True South

Regrets, I’ve Got a Few

The penitence of parents

By Susan S. Kelly

Lent looms and then — BOOM — the season of gloom is upon us, those 40 days and 40 nights during which one is meant to repent. But if you’re a parent, guilt knows no season. It’s just always around, or in literary lingo, omnipresent.

Take my 38-year-old son, who not long ago revealed to me that as a child, he used to stand over the trash can while eating cookies so he wouldn’t drop crumbs on the floor. Oh, what this casual confession says. I never told him to do this; he just wanted to avoid the problem, or hearing about it. That he was so amenable pains me, the way he was when I just took him out of one school and sent him to a magnet that required a 45-minute bus ride. This would be the same son who, as a 2-year-old, kept waking at 3 a.m. for so many consecutive nights that I finally took him out of the crib, set him on the floor with a cut-up orange, and said, “Fine. Have fun. See you in the morning,” and went back to bed. No wonder that, later, when he woke up sick in the middle of the night, he always walked around my side of the bed to wake his father instead. Can I catch a little slack here? I remember when I was answering so many children’s questions and child-related telephone calls that I couldn’t take my own temperature because I couldn’t keep my mouth closed around a thermometer for three consecutive minutes.

At least I managed to rescue his brother, whom I happened upon in his room with the mini-blind cords wrapped around his neck because he’d been playing “Pirates.” The same child who, because I told him to visit the dermatologist, wouldn’t do anything about his warts except wrap three fingers on one hand in duct tape for six weeks because he’d heard it would make warts go away.

Confession may be good for the soul, but on the whole, I think I prefer yesteryear’s Lenten mite boxes, where all you had to do was part with some of your allowance. Though I probably failed in that department too, since I once discovered a child trying to extract a nickel from between the car seats with tweezers. Those kinds of memories can be assuaged with this one: How short a space in time elapsed between my daughter telling me tearfully that she didn’t want me to die (“Don’t worry, honey. It will be a long time before I die.”) to telling me that she wished I was dead. That was probably about the same era that her phone’s voicemail message was “My give-a-damn’s busted.” At least I escaped another friend’s fate, who discovered a pamphlet titled “How to Take Care of your new Tattoo” in her daughter’s Kate Spade pocketbook.

Oh, the countless little deaths I delivered, including, say, the April Fool’s morning that my daughter danced into the kitchen and merrily, mischievously, announced that she hadn’t done her homework. I barely looked up from the bagged lunch I was fixing in order to comply with her school’s eye-rolling rule of packing no disposables, only recyclables. Would it have cost me anything to play along, to acknowledge her 7-year-old April Fool’s effort? Two decades later, I still cringe at the memory.

Thank heaven that friends’ stories go a long way in the “I’m Not the Only Mean Mother” department. Names have been omitted to protect the guilty, but one friend who’d reached the end of her parenting rope with her tantrum-throwing 5-year-old picked up the phone, mimicked dialing as he writhed on the floor, and said, “Hello? Yes, is this the adoption agency? I have a child available . . . ” And this from another mother’s shame vault: The afternoon she took the car keys and got in the car and began backing out of the driveway, all the while calling, “OK, I’m leaving now, hope you can take care of yourself,” while her child wailed with despair. One acquaintance told me that when her son was disconsolate about a terrible grade he’d made on a test in fourth grade, she’d taken him in her room, sat him down, and said, “Listen. You were planned, and I know a lot of people in your class who were accidents.”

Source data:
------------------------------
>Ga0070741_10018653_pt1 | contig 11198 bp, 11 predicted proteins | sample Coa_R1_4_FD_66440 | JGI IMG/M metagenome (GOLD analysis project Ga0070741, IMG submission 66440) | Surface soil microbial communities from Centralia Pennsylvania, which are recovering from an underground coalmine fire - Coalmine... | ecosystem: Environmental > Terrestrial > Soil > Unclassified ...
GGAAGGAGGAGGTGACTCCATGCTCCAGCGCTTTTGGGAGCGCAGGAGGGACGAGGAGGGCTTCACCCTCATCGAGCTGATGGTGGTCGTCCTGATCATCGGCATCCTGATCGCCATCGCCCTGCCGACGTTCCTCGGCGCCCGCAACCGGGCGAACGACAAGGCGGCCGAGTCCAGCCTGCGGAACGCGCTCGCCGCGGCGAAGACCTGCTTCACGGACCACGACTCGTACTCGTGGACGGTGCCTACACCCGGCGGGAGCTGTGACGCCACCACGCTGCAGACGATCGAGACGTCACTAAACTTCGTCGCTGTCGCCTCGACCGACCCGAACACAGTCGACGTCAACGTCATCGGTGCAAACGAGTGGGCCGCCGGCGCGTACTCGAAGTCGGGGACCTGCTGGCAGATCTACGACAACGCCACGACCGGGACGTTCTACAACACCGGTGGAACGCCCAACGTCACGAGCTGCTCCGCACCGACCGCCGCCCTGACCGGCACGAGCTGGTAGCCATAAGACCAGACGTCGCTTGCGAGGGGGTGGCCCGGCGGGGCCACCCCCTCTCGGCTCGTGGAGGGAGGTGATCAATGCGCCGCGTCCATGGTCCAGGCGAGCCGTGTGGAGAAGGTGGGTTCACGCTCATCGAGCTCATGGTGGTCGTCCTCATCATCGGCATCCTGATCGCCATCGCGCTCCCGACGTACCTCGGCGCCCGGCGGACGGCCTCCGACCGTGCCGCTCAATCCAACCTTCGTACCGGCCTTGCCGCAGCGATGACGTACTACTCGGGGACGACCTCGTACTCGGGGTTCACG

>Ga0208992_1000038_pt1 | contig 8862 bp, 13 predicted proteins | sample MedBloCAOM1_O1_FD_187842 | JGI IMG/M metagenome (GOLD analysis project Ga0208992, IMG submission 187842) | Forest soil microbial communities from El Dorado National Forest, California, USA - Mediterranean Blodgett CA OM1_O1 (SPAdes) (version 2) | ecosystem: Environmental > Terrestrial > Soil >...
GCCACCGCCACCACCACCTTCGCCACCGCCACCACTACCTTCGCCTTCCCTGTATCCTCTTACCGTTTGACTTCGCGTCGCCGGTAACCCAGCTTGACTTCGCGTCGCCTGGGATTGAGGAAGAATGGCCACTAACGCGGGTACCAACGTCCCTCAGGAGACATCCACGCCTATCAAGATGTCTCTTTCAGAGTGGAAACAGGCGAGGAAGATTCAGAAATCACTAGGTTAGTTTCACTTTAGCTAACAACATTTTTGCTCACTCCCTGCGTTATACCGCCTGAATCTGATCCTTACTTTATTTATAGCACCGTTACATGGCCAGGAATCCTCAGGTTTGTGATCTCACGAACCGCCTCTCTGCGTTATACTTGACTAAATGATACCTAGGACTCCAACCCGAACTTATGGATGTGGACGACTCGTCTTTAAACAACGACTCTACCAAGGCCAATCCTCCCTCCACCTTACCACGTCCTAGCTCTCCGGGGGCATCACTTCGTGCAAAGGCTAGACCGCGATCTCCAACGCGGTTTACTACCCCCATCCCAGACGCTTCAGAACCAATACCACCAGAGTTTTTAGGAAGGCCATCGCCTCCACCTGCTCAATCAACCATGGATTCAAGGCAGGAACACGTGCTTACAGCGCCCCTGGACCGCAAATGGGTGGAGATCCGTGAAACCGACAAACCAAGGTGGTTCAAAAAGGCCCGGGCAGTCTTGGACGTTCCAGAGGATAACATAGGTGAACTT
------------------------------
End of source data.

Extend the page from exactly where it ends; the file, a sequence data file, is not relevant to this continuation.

Still, surely for every painful-to-recollect instance, there’s a corresponding instance of sweetness, and I offer these up not as defenses, but to keep myself from weeping. Such as the child calling during his first week at boarding school, desperate with fear, panicked and frantic because he was washing clothes for the first time and “the washing machine in the basement is stuck and I’m required to wear a collared shirt to dinner and they’re all in there wet” — and my assurance, four hours away, that the machine was simply between cycles, wait a few minutes and it would begin chugging again. The same child I sang “My Best Beau” to, from Mame, when I was rocking him to sleep as a baby. I sang “Baby Mine” from Dumbo to his sister in the same rocking chair. The three children whose old-boyfriend box of letters and memorabilia, whose Jack Daniel’s bottle filled with sand from the summer job at the beach, and whose slab of crudely painted wood commemorated a summer camp mountain bike competition, are all still in their bedrooms somewhere, though the three themselves are long gone. You take comfort where you find it, in the baby album entries you made so as not to forget the child who said, “I did that later ago,” meaning already, or “I won, now you try to win me.”

And when that doesn’t work, there’s always the adult child to give an old scenario a new spin. “Relax, Mom,” the tweezer-wielding son reminds me. “It was a double-headed nickel.”

Terrific. Allowance issue absolved. Back to atoning.

Susan S. Kelly is a blithe spirit, author of several novels, and proud grandmother.

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